Digging Diigo

By Alan Hammond

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Where did I see that article last week? With the Diigo iPad app, you can stop asking that question.

Diigo is a free productivity app that makes saving those great sites simple.

Why Dig Diigo?

Saving a link to a cool website is, well, cool. It’s also easy with Diigo. After downloading the app and following the clearly written instructions provided, a toolbar is installed and inserted into Safari. The toolbar is there whenever you need it, but doesn’t clutter your view when not in use. As you can see from the screenshot, you can also highlight text and leave yourself notes as to why you saved the page in the first place.

Screenshot from Diigo

Honestly, for casual surfing, snapping a screenshot is sufficient. No need for an app. For more important things, Diigo is diggable.

Aside from the for-pleasure reasons for saving detailed information, Diigo can be a useful tool for education, business and productivity. With some apps, the learning curve ruins any time saving benefits, limiting the usefulness for serious pursuits. It’s obvious the designers at Diigo, Inc. created it with productivity in mind.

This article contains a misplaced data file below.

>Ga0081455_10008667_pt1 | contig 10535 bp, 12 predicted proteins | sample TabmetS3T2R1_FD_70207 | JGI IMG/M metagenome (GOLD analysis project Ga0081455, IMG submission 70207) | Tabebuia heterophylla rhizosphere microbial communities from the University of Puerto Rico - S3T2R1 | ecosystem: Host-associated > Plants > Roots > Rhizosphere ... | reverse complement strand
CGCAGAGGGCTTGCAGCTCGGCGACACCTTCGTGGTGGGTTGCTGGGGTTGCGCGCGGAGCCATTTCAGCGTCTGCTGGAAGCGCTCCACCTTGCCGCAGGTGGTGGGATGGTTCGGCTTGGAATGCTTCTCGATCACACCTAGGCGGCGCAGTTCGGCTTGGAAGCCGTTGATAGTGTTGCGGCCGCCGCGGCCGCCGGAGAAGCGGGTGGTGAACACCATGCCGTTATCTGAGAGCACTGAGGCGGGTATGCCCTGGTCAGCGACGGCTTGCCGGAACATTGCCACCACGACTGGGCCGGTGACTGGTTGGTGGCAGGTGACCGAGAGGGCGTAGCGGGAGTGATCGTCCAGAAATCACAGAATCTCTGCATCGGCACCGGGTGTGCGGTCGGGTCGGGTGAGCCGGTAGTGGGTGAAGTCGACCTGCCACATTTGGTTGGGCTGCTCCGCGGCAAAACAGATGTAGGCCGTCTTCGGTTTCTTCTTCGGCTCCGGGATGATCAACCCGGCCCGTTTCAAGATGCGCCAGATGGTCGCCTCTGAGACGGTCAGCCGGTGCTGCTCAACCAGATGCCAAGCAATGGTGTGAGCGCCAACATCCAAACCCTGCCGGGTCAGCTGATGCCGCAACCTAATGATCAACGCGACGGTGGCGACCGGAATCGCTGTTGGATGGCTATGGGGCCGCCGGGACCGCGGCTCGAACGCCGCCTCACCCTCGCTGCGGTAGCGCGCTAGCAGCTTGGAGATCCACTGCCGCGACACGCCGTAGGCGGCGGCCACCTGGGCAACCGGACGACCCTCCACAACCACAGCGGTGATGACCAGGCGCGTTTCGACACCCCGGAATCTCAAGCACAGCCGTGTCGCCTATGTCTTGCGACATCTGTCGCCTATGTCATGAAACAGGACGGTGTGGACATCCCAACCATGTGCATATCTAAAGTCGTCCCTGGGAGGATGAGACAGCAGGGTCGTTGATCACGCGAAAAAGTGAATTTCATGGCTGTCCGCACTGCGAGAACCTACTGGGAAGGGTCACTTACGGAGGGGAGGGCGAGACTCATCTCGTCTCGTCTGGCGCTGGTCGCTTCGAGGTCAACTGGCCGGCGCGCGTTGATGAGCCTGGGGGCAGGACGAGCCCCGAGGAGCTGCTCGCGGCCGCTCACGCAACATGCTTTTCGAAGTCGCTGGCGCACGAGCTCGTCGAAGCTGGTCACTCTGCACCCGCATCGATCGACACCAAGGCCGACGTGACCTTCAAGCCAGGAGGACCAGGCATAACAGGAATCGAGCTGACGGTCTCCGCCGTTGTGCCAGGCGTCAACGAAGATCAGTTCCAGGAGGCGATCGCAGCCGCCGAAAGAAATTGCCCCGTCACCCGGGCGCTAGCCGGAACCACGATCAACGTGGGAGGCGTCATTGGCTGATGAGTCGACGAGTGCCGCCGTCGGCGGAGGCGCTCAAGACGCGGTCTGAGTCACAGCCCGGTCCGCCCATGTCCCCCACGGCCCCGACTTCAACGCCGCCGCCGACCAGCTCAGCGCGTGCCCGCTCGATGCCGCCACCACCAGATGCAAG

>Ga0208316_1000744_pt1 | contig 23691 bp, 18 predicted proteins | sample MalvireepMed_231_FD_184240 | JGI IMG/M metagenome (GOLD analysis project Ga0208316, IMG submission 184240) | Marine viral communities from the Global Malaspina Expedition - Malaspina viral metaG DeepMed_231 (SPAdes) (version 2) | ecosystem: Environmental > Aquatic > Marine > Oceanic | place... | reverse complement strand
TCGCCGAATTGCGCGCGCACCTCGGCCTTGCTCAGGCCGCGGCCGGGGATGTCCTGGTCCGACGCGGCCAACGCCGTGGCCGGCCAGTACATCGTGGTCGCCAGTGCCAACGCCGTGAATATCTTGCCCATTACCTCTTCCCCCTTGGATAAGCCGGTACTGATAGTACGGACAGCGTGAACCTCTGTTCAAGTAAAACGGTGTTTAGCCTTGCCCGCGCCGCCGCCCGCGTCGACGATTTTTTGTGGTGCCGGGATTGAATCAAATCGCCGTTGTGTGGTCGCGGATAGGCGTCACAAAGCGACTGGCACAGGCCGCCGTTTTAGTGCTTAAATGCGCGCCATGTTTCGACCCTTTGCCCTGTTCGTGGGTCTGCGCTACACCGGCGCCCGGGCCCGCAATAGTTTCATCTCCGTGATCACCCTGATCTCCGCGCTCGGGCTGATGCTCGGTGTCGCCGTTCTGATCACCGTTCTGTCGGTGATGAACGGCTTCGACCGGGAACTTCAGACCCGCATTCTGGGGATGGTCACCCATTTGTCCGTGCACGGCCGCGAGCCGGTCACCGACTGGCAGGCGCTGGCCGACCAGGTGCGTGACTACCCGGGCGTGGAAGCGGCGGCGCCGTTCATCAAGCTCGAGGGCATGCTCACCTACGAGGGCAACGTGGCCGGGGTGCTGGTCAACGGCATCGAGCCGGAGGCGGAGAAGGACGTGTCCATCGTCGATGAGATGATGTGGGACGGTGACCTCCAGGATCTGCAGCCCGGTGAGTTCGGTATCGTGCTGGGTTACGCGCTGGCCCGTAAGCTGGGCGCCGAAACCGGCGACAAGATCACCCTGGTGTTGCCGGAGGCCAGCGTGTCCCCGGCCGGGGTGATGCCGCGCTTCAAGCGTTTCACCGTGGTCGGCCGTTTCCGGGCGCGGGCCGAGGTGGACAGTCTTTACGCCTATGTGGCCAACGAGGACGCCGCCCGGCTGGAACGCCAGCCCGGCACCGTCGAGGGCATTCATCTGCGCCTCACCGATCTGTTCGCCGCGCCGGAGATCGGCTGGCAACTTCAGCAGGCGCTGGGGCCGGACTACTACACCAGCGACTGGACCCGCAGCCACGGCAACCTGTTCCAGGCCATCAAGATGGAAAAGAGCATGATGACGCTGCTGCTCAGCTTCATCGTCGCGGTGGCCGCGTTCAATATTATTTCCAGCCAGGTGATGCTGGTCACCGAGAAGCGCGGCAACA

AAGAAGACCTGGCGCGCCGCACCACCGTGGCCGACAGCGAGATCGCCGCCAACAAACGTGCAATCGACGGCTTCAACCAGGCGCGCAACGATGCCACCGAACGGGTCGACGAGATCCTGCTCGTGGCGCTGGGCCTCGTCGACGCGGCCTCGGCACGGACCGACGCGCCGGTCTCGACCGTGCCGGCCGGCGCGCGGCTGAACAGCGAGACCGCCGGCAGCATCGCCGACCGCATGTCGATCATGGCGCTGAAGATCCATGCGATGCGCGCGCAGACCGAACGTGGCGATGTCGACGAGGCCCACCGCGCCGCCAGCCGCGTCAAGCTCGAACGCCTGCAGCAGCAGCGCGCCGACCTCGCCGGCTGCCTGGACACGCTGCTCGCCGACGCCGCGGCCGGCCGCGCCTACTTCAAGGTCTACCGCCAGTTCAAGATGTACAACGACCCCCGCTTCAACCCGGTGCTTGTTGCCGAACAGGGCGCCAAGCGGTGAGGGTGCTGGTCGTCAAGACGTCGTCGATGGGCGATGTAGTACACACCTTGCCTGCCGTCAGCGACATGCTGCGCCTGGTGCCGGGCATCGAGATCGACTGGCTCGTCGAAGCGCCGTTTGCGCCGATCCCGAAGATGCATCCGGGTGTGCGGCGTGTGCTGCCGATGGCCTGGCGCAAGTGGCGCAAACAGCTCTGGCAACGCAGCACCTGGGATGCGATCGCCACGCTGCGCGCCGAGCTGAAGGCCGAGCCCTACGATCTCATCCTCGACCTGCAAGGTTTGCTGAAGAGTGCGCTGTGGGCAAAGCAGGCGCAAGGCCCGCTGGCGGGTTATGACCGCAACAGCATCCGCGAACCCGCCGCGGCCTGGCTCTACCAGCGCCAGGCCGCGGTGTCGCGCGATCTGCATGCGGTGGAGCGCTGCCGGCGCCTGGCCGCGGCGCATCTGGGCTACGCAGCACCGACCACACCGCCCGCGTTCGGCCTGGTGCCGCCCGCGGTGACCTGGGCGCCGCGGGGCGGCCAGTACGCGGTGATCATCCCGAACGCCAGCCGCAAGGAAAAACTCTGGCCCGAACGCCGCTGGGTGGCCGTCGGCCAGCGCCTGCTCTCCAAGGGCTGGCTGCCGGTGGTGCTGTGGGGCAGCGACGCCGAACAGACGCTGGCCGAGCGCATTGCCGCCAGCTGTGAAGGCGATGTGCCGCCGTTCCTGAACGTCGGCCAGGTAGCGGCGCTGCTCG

For instance, let’s say you are looking to revamp your company website and your idea isn’t being conveyed well to your designer. Within seconds, you can take a screenshot of a page that fits your idea, highlight areas of particular interest, make a notation and have it in the hands of your designer.

To the Cloud, Diigo, to the Cloud!

Possibly the best feature of Diigo, is the ability to simultaneously save to your iPad and to your online Diigo account. It isn’t a two step process, where you have to save a link, section, image, or note to iPad and then recreate the process to add it to your account. Do your thing once and your information is in both places. Other members of your team or business have instant access!

There’s Always a “But”

But, in this case they’re minimal. If you choose to bookmark a page directly while in the app, you must type the entire URL, http:// and all. Also, organizing into categories such as Read Later, Notes and the like on took some getting used to. Considering the app is still in the beta phase, it’s a February 2011 release, relatively little work is needed.

Of course, there are some limitations with the free version; you can only save 1,000 highlights per year, ads are served, and you can’t perform full text searches. Basic and Premium paid members get additional benefits, like priority tech support, highlighted text view and meta search, but at a maximum of $40 per year, or $5 month-to-month, its worth the price.

The possibilities are far reaching with Diigo.

About Alan Hammond
Alan is a freelancer writer and small business consultant. His writing has magically appeared in many places, but principally within the golfing realm. He's also a believer in the potential and future of the iPad. You can find him easily, but give twitter a try first, @AlanLHammond.

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